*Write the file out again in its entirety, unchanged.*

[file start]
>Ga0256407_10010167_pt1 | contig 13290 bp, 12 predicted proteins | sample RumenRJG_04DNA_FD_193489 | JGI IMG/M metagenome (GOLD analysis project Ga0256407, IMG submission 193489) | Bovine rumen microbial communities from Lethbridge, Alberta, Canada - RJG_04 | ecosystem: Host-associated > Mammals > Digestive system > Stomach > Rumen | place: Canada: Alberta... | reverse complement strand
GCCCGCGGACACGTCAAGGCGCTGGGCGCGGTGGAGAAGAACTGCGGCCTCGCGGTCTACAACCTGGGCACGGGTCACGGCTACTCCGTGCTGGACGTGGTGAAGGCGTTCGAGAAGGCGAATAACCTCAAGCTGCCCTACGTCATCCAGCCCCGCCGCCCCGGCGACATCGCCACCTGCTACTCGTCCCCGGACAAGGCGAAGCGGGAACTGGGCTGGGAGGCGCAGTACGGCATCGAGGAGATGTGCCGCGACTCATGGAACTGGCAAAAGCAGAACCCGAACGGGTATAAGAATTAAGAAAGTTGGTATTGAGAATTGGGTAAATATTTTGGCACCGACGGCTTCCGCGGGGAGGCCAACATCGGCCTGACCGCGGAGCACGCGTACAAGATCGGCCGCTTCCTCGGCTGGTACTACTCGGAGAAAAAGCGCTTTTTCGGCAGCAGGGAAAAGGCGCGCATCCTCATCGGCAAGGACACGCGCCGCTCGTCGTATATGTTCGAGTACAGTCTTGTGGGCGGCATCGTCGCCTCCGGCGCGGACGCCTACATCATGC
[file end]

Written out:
>Ga0256407_10010167_pt1 | contig 13290 bp, 12 predicted proteins | sample RumenRJG_04DNA_FD_193489 | JGI IMG/M metagenome (GOLD analysis project Ga0256407, IMG submission 193489) | Bovine rumen microbial communities from Lethbridge, Alberta, Canada - RJG_04 | ecosystem: Host-associated > Mammals > Digestive system > Stomach > Rumen | place: Canada: Alberta... | reverse complement strand
GCCCGCGGACACGTCAAGGCGCTGGGCGCGGTGGAGAAGAACTGCGGCCTCGCGGTCTACAACCTGGGCACGGGTCACGGCTACTCCGTGCTGGACGTGGTGAAGGCGTTCGAGAAGGCGAATAACCTCAAGCTGCCCTACGTCATCCAGCCCCGCCGCCCCGGCGACATCGCCACCTGCTACTCGTCCCCGGACAAGGCGAAGCGGGAACTGGGCTGGGAGGCGCAGTACGGCATCGAGGAGATGTGCCGCGACTCATGGAACTGGCAAAAGCAGAACCCGAACGGGTATAAGAATTAAGAAAGTTGGTATTGAGAATTGGGTAAATATTTTGGCACCGACGGCTTCCGCGGGGAGGCCAACATCGGCCTGACCGCGGAGCACGCGTACAAGATCGGCCGCTTCCTCGGCTGGTACTACTCGGAGAAAAAGCGCTTTTTCGGCAGCAGGGAAAAGGCGCGCATCCTCATCGGCAAGGACACGCGCCGCTCGTCGTATATGTTCGAGTACAGTCTTGTGGGCGGCATCGTCGCCTCCGGCGCGGACGCCTACATCATGC